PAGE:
My name is Luis Borrego and I was born in Madrid. I became a Beatles fan at the age of 13. It all started as a revelation when “Twist and Shout” EP and the album “Beatles For Sale” fell into my hands. They were brought as a gift by a sister of my mother who lived in London. Since then, I have always been interested in rock and Anglo-Saxon popular music. The discovery of the LP “The Freewheelin’ Bob Dylan” would come soon through my good friend JC, whose godmother lived in Biarritz. She bought her godson this awesome find, so impossible to spot in Spain at the time. Next came the single “Like A Rolling Stone” that a school mate lent me in the summer of ’66 along with the single “Gloria” performed by The Shadows Of Night. The last one already occupying one of the top ten spots on UK hits lists. That event changed my life forever. Vinyl records, especially the LP’s of those wonderful years, specifically, releases referred to as Anglo-Saxon popular music, have been for me objects of worship since the first drumbeat and first few sentences of “Like A Rolling Stone” resounded in my ears, altering my sense of perception. Nothing would ever be the same again.
Translating and understanding the lyrics by the Duluth Genius became a goal that I soon left, temporarily, for lack of the necessary basic knowledge of English. In those days, the only foreign language officially studied at school in Spain was French. My devotion to vinyl was forged at a time when the struggle for freedom and music and the message of the minstrels become essential in the life of any university fellow with a minimum of social consciousness, at least in my country. Having the album in your hands, reading the notes on the back cover and the lyrics, when included in the publication, were transcending the sound experience and gave meaning to the songs and the universe of the artist itself, songs expressing concerns, emotions and the feelings of a generation.
From that tumultuous period, though still happy, passionate and full of vitality, Rock evolved and represented for many of us a way of living and understanding the world. The discs were then, like books, bearers of soul and human thought and listening to them, touching them, reading them, and trying to analyze the ultimate meaning of the phonographic work was comforting or at least enlightening. Sometimes shocking. They generated a feeling likely to cause a strange pleasure of extreme intensity or uncontrollable pain emanating from the bottom of our guts as it made us aware of ourselves and the helplessness, powerlessness of human beings. It was almost like trying to capture the “memory of the world” within a plastic disc. However it was already in the 80s, more resolutely from 1985, when I became determined to collect vinyls and complete the official discography of the Beatles and also Bob Dylan, of which I had only purchased until then, 4 or 5 LP’s. Anyhow this would not involve any ignorance of his work which I always followed with interest and diligence, although not so much in depth. Other artists also related to Dylan’s work, and many others of several kinds, both American and British, were joining my arsenal. I became especially interested in British bands of the sixties, Pop and Folk Rock and its derivatives, as well as its roots, Rhythm and Blues, traditional blues and in particular the Mississippi Delta Blues singers. I also tried to include Rock in general and some jazz, though very poorly represented in my archives. At the end of the decade I looked back to the Madrid scene and included some other disks of Spanish bands or artists, such as Gabinete Caligary or Los Pecadores, although ultimately it was the new values that attracted me the most, focused very specifically in El Ultimo De La Fila (Quimi Portet and Manolo García) and its various formations, such as Los Rápidos and Los Burros. Some of Radio Futura and Flamenco singing, particularly Camaron, José Meneses and Manolo Caracol, gather on my shelves and even mythical representatives of the Hispanic couplet, as Concha Piquer, add to the hodgepodge, like the famous singer Carlos Gardel, the most universally popular and significantly outstanding performer of Argentinian Tango. New discoveries, such as Talking Heads, The Cure or R.E.M. and others not so well represented in numbers, such as Pixies, Stone Roses or Silencers, brought new blood to the sample, in my collection. After 1990, already in the digital age, with the birth of the minidisc and other forms of recording and playback, the volume of my vinyl acquisitions declined. However, I still watched for new releases of the most important artists in my personal hierarchy of artistic and musical values.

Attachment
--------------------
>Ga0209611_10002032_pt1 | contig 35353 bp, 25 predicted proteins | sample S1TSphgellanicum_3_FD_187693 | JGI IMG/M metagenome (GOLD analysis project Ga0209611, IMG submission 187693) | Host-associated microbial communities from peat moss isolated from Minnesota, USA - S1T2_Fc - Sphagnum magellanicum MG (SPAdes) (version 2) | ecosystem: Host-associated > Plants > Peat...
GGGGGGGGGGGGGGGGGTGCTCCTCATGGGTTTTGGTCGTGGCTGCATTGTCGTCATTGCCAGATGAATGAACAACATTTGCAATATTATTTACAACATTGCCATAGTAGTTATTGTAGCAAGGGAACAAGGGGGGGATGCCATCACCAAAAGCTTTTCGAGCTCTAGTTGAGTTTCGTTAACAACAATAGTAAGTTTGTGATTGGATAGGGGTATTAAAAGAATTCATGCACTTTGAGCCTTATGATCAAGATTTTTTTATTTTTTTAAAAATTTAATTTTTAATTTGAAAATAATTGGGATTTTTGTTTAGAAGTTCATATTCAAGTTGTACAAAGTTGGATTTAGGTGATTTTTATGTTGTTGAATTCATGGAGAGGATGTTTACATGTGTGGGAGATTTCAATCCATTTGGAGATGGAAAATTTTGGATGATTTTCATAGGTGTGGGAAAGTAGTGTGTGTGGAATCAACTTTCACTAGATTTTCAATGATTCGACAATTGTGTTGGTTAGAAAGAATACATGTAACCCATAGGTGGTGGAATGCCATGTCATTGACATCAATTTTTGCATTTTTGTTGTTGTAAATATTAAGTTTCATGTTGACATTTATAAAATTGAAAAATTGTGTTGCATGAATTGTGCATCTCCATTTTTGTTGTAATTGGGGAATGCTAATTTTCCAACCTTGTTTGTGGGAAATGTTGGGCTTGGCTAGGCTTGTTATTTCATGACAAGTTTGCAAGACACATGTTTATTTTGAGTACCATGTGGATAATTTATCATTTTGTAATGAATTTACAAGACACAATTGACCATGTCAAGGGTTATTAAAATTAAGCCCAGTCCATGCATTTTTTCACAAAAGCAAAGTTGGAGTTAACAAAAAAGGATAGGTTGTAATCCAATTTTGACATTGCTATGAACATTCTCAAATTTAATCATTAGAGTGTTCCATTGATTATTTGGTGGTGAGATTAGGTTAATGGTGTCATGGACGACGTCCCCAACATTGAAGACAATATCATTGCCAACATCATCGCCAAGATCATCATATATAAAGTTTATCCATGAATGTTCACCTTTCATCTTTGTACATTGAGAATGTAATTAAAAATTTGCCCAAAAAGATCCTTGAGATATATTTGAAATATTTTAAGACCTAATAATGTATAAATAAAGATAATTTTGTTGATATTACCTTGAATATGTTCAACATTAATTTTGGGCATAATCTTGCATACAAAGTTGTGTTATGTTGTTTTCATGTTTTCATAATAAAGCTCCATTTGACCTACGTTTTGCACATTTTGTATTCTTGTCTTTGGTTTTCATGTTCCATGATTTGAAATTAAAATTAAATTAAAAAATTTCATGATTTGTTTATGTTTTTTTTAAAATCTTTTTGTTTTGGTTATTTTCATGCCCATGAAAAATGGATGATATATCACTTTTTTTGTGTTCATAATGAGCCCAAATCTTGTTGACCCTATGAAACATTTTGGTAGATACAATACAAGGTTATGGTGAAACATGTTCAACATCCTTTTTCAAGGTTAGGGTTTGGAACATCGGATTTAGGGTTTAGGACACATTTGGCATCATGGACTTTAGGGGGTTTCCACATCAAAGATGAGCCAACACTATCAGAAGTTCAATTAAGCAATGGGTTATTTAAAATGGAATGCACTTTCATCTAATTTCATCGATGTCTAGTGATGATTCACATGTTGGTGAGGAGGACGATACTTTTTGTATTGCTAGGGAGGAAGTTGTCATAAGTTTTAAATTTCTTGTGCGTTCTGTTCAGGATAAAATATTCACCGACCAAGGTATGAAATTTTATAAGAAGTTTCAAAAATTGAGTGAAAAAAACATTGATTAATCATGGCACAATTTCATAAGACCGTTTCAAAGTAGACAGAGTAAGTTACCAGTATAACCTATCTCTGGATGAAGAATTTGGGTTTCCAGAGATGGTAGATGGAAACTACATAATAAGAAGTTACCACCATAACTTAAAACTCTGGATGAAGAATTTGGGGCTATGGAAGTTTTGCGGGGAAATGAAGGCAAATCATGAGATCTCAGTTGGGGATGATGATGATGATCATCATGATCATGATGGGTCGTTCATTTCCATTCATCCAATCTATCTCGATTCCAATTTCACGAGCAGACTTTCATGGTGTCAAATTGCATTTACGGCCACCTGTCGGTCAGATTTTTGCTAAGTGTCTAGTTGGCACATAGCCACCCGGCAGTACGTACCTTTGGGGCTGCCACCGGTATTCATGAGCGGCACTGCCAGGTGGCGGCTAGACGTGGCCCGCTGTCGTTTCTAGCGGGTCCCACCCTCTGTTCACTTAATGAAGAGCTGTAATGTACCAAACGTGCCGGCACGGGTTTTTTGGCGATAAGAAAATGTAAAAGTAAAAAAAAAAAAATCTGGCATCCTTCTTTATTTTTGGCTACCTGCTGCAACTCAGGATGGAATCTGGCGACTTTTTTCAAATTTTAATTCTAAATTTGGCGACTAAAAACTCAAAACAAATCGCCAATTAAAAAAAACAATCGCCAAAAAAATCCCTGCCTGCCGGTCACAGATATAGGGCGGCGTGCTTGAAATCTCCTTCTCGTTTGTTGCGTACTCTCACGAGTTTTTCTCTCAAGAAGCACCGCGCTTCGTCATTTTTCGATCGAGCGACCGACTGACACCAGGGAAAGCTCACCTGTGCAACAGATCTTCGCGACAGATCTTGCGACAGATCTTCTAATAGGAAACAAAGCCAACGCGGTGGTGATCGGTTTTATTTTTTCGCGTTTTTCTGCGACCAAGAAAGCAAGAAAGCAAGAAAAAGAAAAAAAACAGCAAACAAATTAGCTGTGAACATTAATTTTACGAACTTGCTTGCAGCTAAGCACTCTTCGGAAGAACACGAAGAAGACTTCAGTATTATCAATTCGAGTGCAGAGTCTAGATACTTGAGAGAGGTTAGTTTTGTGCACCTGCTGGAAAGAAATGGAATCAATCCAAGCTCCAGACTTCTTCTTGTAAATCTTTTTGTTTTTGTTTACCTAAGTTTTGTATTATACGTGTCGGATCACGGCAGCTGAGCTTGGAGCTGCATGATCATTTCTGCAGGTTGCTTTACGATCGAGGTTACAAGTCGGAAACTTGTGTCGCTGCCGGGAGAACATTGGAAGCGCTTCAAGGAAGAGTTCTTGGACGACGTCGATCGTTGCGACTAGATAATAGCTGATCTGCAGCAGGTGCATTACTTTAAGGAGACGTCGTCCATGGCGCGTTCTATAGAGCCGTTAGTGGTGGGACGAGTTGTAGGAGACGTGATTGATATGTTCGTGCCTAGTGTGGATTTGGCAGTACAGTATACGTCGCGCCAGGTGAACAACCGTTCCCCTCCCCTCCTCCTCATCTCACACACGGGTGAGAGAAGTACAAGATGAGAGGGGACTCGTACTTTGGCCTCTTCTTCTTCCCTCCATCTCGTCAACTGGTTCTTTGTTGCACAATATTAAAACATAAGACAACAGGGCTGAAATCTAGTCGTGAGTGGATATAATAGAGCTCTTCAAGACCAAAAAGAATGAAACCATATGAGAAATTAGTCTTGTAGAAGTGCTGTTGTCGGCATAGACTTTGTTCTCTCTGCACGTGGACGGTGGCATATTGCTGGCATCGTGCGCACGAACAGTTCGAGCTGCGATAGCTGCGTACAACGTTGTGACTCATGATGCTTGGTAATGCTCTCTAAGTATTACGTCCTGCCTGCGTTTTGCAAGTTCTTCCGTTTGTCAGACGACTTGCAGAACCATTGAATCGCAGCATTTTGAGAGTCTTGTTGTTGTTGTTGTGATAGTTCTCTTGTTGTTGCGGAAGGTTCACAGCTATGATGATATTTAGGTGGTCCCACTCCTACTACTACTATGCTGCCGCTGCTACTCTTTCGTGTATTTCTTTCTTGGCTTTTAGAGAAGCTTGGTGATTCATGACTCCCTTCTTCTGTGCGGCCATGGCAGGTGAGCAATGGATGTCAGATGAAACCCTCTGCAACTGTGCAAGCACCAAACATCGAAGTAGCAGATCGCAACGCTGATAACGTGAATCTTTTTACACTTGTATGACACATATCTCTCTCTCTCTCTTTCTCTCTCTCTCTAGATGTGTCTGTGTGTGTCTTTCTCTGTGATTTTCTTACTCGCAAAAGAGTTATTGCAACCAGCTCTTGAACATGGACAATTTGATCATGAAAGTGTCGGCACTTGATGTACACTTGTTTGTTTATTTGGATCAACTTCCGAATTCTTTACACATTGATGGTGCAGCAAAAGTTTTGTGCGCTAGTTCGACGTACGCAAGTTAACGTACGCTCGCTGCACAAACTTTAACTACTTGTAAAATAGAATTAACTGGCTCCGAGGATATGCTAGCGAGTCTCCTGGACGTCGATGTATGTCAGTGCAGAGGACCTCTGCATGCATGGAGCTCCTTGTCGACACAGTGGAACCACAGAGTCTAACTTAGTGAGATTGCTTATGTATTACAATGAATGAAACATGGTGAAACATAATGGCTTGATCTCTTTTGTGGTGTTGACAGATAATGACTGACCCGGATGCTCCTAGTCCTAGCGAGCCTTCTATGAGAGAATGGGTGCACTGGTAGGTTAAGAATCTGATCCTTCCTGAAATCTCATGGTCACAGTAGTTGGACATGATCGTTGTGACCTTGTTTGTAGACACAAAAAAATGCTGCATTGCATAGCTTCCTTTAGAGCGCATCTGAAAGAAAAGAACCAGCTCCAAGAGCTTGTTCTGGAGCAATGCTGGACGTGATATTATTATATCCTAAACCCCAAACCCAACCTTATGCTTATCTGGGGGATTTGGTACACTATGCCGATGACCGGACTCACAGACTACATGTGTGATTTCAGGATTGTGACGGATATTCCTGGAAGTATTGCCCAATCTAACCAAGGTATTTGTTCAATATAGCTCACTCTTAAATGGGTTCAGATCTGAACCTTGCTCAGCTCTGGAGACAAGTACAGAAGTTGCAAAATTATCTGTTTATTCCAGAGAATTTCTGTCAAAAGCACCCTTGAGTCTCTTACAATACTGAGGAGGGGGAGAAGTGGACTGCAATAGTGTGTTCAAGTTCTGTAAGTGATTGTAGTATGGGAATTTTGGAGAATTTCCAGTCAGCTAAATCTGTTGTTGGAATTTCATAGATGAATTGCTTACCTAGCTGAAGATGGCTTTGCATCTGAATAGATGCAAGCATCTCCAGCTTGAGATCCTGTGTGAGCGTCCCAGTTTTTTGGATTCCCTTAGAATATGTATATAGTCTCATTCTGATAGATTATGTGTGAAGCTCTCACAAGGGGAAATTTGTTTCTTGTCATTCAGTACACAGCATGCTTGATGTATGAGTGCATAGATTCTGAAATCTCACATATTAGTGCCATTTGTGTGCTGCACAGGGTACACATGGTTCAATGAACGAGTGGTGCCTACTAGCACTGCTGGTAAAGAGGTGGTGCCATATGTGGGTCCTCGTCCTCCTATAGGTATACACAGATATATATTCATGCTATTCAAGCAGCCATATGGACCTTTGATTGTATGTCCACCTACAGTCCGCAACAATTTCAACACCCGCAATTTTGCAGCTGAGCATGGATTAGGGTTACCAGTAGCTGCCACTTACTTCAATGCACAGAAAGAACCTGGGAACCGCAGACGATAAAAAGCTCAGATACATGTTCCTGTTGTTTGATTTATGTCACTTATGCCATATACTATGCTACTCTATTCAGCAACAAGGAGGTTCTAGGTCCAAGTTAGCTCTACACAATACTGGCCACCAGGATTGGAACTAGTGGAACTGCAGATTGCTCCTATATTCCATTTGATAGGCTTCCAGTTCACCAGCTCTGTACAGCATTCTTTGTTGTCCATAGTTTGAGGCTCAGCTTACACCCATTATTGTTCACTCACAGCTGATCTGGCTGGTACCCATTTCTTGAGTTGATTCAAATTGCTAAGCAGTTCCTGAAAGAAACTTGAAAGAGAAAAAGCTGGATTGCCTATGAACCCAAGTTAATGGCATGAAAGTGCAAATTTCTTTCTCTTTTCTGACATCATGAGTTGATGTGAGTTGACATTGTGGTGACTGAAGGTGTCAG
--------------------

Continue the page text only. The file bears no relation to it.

After 1999 I discovered the extent of the internet and the ability to get my hands on previously inaccessible unusual recordings through exchanges with other collectors who you could contact through Google newsgroups, such as rec.music.beatles or rec.music. dylan.
That is how I came in 2004 to be part of a small collective which we refer to in a private and intimate way as the Dylan Traders Community. Thereafter I became a moderator, then administrator and finally co-founder of the Hungercity page, now defunct. Some of you who frequented that space or any other similar sites, may already know me as Luisbp51, the nickname with which I identified myself in these areas.
So I open a new stage with this blog, in which I intend to publicize the scope of the work of many of these artists, exposing my collection publicly and making available to any interested party the channels to gain certain copies, low coverage recordings and out of print or rarely accessible vinyls. I hope you find it useful and overall you can find here a place where you may have access to certain information concerning your interests as collectors and lovers of rock and popular music.
The Hypnotist Collector